Caribbean News in Brief – May 10, 2010

CASINOS LEGALIZED

Kingston, Jamaica: Jamaica has legalized casinos despite fierce opposition from religious groups.

Information Minister Daryl Vaz says the appropriate legislation was signed by the nation’s deputy Governor-General, because Governor General Sir Patrick Allen was on vacation. Sir Patrick is a former leader of a Seventh-day Adventist Church and opposed the bill.

Its approval followed a nearly year-long debate on casino gambling.

The new law allows the government to create a Casino Gaming Commission to grant licences.

PONDERING ACTION

Roseau, Dominica: The opposition United Workers Party (UWP) is considering taking legal action following the decision by the Speaker of the House to vacate the seats of two MPs who were absent for three consecutive sittings of parliament.

Political Leader of the UWP Ron Greene gave that indication last week, after House Speaker Alix Boyd-Knight declared the seats of former prime minister Edison James and Hector John vacant.

The two had not attended the House since the December 18, 2009 general elections. The boycott was to protest what the Opposition insisted were irregularities in the poll.

The Standing Orders of Parliament indicate that a legislator who misses three consecutive sittings can have his or her seat declared vacant.

Greene said the UWP is exploring its options after Boyd-Knight’s move, including the possibility of going to the courts.

In last year’s election, the Dominica Labour Party (DLP) won 18 seats while the UWP took the other three seats. The third opposition MP, Norris Prevost, retained his seat after he showed up for a session of Parliament last Thursday.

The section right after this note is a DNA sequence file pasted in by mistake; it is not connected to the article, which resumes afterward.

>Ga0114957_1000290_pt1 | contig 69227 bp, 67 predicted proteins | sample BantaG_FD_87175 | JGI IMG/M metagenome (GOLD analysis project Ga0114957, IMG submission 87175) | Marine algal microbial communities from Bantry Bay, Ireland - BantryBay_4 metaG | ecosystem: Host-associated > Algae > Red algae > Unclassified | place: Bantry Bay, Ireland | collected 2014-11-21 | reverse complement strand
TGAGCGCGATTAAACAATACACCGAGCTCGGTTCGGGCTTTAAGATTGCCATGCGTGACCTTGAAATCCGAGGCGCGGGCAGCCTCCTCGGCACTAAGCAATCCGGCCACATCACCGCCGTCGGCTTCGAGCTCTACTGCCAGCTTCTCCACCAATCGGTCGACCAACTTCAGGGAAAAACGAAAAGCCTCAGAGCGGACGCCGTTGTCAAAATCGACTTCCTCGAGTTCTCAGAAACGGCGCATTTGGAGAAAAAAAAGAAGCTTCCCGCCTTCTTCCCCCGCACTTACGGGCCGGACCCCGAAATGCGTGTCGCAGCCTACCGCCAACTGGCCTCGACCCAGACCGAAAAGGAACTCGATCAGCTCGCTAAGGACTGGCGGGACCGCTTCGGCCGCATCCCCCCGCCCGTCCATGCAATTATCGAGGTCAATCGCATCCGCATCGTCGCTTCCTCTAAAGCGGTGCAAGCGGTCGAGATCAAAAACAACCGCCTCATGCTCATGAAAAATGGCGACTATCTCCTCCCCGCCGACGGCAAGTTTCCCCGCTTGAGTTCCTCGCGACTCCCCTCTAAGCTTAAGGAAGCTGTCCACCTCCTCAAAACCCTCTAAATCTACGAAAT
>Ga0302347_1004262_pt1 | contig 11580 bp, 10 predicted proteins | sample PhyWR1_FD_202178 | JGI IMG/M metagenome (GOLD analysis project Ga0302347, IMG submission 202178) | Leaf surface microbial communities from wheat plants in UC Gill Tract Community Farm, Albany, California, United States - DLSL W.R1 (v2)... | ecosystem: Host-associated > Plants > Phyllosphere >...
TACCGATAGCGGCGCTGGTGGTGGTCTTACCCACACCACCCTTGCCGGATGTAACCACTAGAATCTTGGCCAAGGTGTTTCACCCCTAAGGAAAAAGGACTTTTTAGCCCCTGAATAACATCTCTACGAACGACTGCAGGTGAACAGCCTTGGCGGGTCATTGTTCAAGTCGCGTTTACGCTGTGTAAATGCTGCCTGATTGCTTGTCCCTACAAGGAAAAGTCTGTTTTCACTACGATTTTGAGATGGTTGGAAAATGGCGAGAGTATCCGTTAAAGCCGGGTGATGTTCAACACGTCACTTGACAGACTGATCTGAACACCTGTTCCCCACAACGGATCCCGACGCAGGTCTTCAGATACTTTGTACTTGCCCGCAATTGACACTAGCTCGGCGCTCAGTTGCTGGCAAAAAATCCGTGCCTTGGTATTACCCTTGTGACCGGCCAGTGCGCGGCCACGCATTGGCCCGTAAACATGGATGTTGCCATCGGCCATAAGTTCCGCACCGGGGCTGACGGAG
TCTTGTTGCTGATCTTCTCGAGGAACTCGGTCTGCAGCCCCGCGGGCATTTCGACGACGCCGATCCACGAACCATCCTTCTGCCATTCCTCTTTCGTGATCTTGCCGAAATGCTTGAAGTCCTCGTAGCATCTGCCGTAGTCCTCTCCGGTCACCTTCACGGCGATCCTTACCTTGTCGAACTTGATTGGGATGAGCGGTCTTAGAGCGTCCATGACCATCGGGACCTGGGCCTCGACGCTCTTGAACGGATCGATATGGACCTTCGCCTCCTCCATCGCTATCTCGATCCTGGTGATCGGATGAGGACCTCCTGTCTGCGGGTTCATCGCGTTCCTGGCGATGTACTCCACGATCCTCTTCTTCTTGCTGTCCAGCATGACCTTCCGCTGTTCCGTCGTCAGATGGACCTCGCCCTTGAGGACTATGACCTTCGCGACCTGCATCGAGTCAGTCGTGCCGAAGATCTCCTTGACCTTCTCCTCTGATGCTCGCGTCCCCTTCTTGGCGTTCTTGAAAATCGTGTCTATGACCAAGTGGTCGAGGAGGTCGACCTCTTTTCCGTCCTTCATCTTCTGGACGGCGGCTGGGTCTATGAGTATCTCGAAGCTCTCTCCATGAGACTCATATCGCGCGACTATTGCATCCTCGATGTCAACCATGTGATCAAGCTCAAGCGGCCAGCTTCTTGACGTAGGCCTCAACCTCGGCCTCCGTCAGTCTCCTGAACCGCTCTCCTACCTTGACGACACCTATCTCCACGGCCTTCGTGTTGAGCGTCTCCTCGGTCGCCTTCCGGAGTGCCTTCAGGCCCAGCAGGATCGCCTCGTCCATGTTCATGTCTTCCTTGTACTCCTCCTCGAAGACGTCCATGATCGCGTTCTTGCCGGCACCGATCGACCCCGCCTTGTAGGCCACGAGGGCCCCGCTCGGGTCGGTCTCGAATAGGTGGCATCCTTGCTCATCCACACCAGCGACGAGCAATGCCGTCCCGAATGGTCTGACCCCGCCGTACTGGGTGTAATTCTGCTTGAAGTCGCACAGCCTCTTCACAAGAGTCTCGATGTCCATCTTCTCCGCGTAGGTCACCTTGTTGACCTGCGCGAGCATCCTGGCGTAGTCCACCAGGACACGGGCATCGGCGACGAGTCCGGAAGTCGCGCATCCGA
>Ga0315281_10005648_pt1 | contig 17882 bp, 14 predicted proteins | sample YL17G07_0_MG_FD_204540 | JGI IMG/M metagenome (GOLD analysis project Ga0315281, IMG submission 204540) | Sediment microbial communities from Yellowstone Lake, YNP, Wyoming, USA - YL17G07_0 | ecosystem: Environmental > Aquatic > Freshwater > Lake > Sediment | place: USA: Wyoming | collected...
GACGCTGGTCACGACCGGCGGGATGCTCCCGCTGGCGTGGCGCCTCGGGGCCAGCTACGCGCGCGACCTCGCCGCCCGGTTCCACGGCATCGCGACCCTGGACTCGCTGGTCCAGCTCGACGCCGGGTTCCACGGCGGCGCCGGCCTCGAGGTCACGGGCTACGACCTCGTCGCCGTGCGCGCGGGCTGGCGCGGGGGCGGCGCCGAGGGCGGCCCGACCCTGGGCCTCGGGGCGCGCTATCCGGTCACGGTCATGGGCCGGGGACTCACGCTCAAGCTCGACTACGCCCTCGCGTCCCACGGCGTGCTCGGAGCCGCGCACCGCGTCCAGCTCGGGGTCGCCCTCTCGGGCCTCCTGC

CONTEMPLATING BID

Kingstown, St. Vincent and the Grenadines: Prime Minister, Ralph Gonsalves, says his country is still contemplating whether or not to bid for a non-permanent seat on the UN Security Council.

Gonsalves says successfully bidding for a seat would benefit the Caribbean Community (CARICOM).

“There are some of course who would say that CARICOM should know their little place…When CARICOM asserts itself at that level, any state, the whole of CARICOM benefits,” he said.

Gonsalves dismissed suggestions that a bid for a UN seat would affect St Vincent’s relationship with Taiwan.

BUSINESSES ACCUSED

Georgetown, Guyana: Business owners in Georgetown have been accused of contributing to garbage pile-ups on the city’s streets.

The country’s Private Sector Commission (PSC) says they share the blame for the existing situation.

Both the city council and central government say littering and poor garbage disposal have facilitated flooding in some sections of the capital.

President of the PSC, Gerry Gouveia, says profit-seeking, anti-environment business owners must share the blame for the city’s condition.

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